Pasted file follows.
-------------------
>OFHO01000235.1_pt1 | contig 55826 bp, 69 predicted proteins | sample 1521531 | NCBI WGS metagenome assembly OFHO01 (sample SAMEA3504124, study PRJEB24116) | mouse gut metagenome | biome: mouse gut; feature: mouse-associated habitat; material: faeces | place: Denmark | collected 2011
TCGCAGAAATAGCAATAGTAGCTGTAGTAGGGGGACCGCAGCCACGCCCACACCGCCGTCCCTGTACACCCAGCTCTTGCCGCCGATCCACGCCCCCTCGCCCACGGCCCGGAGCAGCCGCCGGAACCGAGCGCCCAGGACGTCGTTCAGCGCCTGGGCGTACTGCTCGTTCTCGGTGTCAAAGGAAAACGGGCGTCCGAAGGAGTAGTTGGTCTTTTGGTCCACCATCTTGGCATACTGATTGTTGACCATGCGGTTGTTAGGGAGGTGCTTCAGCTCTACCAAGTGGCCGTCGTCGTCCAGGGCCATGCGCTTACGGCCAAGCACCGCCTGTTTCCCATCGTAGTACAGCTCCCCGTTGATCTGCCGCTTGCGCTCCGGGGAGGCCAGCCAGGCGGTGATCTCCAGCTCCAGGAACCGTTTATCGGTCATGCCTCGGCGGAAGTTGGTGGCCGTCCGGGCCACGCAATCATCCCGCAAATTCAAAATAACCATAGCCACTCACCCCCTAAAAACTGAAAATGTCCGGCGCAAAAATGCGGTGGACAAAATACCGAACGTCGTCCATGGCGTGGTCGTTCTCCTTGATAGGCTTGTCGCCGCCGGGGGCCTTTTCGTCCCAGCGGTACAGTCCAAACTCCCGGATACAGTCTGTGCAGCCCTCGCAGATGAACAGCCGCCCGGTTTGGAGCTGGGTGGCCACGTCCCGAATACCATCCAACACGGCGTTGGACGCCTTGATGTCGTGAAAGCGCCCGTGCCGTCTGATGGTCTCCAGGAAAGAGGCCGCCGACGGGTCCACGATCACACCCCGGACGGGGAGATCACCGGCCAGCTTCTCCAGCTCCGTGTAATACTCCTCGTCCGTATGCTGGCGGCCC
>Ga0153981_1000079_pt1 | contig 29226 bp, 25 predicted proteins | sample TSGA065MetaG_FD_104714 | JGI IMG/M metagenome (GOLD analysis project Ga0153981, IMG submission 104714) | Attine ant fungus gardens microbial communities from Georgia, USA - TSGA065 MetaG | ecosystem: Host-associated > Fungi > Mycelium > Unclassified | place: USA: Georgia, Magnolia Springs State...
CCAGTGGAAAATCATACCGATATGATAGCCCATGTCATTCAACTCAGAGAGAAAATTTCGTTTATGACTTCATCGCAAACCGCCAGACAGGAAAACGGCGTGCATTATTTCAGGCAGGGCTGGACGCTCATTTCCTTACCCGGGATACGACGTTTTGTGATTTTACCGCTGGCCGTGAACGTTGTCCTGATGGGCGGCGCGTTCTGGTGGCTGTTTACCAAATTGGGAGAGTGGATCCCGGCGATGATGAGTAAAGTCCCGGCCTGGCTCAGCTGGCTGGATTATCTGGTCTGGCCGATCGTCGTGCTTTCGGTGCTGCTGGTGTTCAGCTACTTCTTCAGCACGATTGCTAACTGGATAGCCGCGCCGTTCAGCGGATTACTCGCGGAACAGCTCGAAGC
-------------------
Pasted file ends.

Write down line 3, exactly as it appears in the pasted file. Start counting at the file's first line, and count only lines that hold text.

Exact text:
>Ga0153981_1000079_pt1 | contig 29226 bp, 25 predicted proteins | sample TSGA065MetaG_FD_104714 | JGI IMG/M metagenome (GOLD analysis project Ga0153981, IMG submission 104714) | Attine ant fungus gardens microbial communities from Georgia, USA - TSGA065 MetaG | ecosystem: Host-associated > Fungi > Mycelium > Unclassified | place: USA: Georgia, Magnolia Springs State...